Bridgeport Conn. and environs, from Old Mill Hill / WS ; drawn from nature & on stone by W. Stængel, 66 Cannon St. ; print of A. Weingartner's Lithy, 87 Fulton St. N.Y.
Print showing cityscape view of Bridgeport, Connecticut from a nearby hill.
Title from item.
Entered according to Act of Congress in the year 1857 by John Cornwall, in the Clerk's Office of the District of Connecticut.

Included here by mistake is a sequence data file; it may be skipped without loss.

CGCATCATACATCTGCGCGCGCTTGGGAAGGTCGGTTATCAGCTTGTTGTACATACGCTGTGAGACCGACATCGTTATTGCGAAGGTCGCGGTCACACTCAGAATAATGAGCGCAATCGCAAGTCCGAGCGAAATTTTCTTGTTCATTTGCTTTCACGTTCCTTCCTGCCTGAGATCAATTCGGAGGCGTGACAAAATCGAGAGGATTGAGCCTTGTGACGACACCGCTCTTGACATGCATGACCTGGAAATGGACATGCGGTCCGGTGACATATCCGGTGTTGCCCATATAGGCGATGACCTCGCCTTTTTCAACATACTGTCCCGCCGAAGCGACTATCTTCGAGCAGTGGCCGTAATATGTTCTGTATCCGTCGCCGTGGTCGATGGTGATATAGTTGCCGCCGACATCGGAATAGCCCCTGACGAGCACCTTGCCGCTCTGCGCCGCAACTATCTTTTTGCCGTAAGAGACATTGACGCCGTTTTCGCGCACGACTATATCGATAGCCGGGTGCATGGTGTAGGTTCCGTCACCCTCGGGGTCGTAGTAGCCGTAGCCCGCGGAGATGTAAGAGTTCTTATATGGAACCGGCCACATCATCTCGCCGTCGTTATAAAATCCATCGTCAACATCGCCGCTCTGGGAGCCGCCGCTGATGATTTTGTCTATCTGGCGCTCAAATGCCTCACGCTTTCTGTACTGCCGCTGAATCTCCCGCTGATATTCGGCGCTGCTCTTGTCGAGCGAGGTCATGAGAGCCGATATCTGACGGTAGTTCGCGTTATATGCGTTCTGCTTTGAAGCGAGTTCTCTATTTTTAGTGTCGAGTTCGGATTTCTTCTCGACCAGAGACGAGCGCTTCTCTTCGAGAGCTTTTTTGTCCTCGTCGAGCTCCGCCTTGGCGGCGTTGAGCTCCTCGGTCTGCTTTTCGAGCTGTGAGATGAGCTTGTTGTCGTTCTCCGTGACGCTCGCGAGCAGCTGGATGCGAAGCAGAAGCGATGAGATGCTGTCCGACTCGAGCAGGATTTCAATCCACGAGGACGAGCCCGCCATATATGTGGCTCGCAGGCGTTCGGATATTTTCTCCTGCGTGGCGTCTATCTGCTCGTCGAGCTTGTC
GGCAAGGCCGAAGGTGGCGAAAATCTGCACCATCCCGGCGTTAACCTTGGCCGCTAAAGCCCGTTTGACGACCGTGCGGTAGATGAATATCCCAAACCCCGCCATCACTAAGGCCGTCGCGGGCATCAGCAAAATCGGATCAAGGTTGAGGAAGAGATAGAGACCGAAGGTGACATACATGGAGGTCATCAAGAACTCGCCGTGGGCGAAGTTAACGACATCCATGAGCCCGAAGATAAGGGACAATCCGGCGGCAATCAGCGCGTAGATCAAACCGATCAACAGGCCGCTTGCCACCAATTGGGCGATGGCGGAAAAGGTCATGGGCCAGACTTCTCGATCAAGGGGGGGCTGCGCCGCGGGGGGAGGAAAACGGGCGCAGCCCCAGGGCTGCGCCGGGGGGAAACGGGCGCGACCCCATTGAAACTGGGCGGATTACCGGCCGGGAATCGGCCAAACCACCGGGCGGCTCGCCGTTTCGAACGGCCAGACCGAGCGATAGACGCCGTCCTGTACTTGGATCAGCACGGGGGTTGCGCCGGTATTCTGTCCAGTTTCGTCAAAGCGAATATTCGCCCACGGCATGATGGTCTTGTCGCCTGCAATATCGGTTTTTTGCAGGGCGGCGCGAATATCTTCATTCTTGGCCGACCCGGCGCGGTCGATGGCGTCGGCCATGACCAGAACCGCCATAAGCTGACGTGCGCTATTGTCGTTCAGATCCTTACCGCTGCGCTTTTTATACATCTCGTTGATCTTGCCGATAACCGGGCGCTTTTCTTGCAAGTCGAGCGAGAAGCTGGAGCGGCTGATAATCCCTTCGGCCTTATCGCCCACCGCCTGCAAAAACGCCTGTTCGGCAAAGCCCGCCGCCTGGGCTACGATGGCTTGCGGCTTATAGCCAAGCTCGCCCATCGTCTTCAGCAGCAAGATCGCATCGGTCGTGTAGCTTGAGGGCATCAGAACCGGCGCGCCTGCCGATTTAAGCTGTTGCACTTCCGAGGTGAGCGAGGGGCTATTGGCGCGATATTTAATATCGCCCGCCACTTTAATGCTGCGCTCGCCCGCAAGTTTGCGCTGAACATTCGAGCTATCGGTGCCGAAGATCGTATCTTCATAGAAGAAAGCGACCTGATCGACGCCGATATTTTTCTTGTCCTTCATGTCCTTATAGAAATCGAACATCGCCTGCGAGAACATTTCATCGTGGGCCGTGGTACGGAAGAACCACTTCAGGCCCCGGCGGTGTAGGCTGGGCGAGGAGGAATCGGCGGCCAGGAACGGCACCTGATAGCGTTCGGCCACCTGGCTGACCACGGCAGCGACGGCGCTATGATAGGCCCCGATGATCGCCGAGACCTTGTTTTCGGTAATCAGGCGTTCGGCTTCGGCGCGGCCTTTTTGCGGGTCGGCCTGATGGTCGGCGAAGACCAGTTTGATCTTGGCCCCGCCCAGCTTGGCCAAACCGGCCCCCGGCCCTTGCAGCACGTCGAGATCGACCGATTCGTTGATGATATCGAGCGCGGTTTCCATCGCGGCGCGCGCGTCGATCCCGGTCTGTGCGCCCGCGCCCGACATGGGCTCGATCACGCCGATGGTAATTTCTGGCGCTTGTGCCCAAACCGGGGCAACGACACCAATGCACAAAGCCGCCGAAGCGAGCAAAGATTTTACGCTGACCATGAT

The invention of lithography at the turn of the 19th century opened a new world for bird illustrators. It brought many advantages to the artist — ease of use, a softness of line, and a new freedom to effect bold designs with a wide range of light and dark tones. Most of the fine ornithology books of the 19th century were prepared in folio format with hand-colored lithographic plates. The lithographic process is one of flat surface printing from a design drawn on stone. It is based on the principle of the resistance of grease to water. There are no raised or cut portions, as there are in engraving and etching. The image is drawn with greasy ink or chalk on a smooth stone, and the rest of the stone is treated with gum arabic and nitric acid. The gum retains the lines of the greasy design, which repels the water used in printing. Special paper and ink, as well as a special press, are needed to produce the prints. First used for bird illustration in 1820, lithography was widely adopted by the best artists of the century. The technique was popular because the artist could draw his own illustration directly on the lithographic stone. Prints could be made from the drawing with no intermediary such as an engraver. Accurately reproduced and then colored by hand, the resulting illustrations gave the impression of original watercolor paintings.